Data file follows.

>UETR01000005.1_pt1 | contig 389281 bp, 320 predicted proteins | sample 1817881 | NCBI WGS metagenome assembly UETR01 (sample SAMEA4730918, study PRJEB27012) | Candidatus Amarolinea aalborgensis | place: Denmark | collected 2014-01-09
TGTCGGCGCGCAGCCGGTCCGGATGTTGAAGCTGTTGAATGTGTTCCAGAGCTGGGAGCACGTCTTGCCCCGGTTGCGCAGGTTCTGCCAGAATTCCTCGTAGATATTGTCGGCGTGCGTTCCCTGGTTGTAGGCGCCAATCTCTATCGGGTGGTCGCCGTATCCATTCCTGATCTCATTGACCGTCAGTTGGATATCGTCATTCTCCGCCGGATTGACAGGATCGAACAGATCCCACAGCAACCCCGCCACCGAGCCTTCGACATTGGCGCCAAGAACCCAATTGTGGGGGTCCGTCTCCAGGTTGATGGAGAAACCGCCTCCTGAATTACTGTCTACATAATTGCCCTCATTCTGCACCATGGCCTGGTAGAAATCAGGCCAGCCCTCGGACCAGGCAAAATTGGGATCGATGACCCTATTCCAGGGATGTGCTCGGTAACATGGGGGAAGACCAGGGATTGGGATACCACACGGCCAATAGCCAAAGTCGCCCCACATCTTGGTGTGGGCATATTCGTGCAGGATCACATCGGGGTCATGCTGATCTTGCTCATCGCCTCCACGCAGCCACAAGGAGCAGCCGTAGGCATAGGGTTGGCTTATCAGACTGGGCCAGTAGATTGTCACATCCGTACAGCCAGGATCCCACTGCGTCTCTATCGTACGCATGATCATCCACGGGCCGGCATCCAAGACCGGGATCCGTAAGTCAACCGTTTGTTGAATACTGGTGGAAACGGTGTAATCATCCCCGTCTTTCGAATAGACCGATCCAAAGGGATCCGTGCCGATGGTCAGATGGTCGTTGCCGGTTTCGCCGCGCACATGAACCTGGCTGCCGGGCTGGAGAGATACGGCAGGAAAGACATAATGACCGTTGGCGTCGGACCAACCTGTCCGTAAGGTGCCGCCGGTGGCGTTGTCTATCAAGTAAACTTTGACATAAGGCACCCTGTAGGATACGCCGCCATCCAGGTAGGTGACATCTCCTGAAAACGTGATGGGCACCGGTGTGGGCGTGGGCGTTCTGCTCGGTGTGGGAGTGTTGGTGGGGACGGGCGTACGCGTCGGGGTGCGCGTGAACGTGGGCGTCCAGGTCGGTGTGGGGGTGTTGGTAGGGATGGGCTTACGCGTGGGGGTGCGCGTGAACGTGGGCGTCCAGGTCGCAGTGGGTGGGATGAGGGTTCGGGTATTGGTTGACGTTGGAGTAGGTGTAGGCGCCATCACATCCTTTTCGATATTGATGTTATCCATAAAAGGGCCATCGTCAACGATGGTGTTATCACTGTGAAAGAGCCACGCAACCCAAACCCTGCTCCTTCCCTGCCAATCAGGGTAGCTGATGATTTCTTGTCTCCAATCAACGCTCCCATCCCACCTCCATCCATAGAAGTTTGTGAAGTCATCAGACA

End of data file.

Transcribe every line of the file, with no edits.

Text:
>UETR01000005.1_pt1 | contig 389281 bp, 320 predicted proteins | sample 1817881 | NCBI WGS metagenome assembly UETR01 (sample SAMEA4730918, study PRJEB27012) | Candidatus Amarolinea aalborgensis | place: Denmark | collected 2014-01-09
TGTCGGCGCGCAGCCGGTCCGGATGTTGAAGCTGTTGAATGTGTTCCAGAGCTGGGAGCACGTCTTGCCCCGGTTGCGCAGGTTCTGCCAGAATTCCTCGTAGATATTGTCGGCGTGCGTTCCCTGGTTGTAGGCGCCAATCTCTATCGGGTGGTCGCCGTATCCATTCCTGATCTCATTGACCGTCAGTTGGATATCGTCATTCTCCGCCGGATTGACAGGATCGAACAGATCCCACAGCAACCCCGCCACCGAGCCTTCGACATTGGCGCCAAGAACCCAATTGTGGGGGTCCGTCTCCAGGTTGATGGAGAAACCGCCTCCTGAATTACTGTCTACATAATTGCCCTCATTCTGCACCATGGCCTGGTAGAAATCAGGCCAGCCCTCGGACCAGGCAAAATTGGGATCGATGACCCTATTCCAGGGATGTGCTCGGTAACATGGGGGAAGACCAGGGATTGGGATACCACACGGCCAATAGCCAAAGTCGCCCCACATCTTGGTGTGGGCATATTCGTGCAGGATCACATCGGGGTCATGCTGATCTTGCTCATCGCCTCCACGCAGCCACAAGGAGCAGCCGTAGGCATAGGGTTGGCTTATCAGACTGGGCCAGTAGATTGTCACATCCGTACAGCCAGGATCCCACTGCGTCTCTATCGTACGCATGATCATCCACGGGCCGGCATCCAAGACCGGGATCCGTAAGTCAACCGTTTGTTGAATACTGGTGGAAACGGTGTAATCATCCCCGTCTTTCGAATAGACCGATCCAAAGGGATCCGTGCCGATGGTCAGATGGTCGTTGCCGGTTTCGCCGCGCACATGAACCTGGCTGCCGGGCTGGAGAGATACGGCAGGAAAGACATAATGACCGTTGGCGTCGGACCAACCTGTCCGTAAGGTGCCGCCGGTGGCGTTGTCTATCAAGTAAACTTTGACATAAGGCACCCTGTAGGATACGCCGCCATCCAGGTAGGTGACATCTCCTGAAAACGTGATGGGCACCGGTGTGGGCGTGGGCGTTCTGCTCGGTGTGGGAGTGTTGGTGGGGACGGGCGTACGCGTCGGGGTGCGCGTGAACGTGGGCGTCCAGGTCGGTGTGGGGGTGTTGGTAGGGATGGGCTTACGCGTGGGGGTGCGCGTGAACGTGGGCGTCCAGGTCGCAGTGGGTGGGATGAGGGTTCGGGTATTGGTTGACGTTGGAGTAGGTGTAGGCGCCATCACATCCTTTTCGATATTGATGTTATCCATAAAAGGGCCATCGTCAACGATGGTGTTATCACTGTGAAAGAGCCACGCAACCCAAACCCTGCTCCTTCCCTGCCAATCAGGGTAGCTGATGATTTCTTGTCTCCAATCAACGCTCCCATCCCACCTCCATCCATAGAAGTTTGTGAAGTCATCAGACA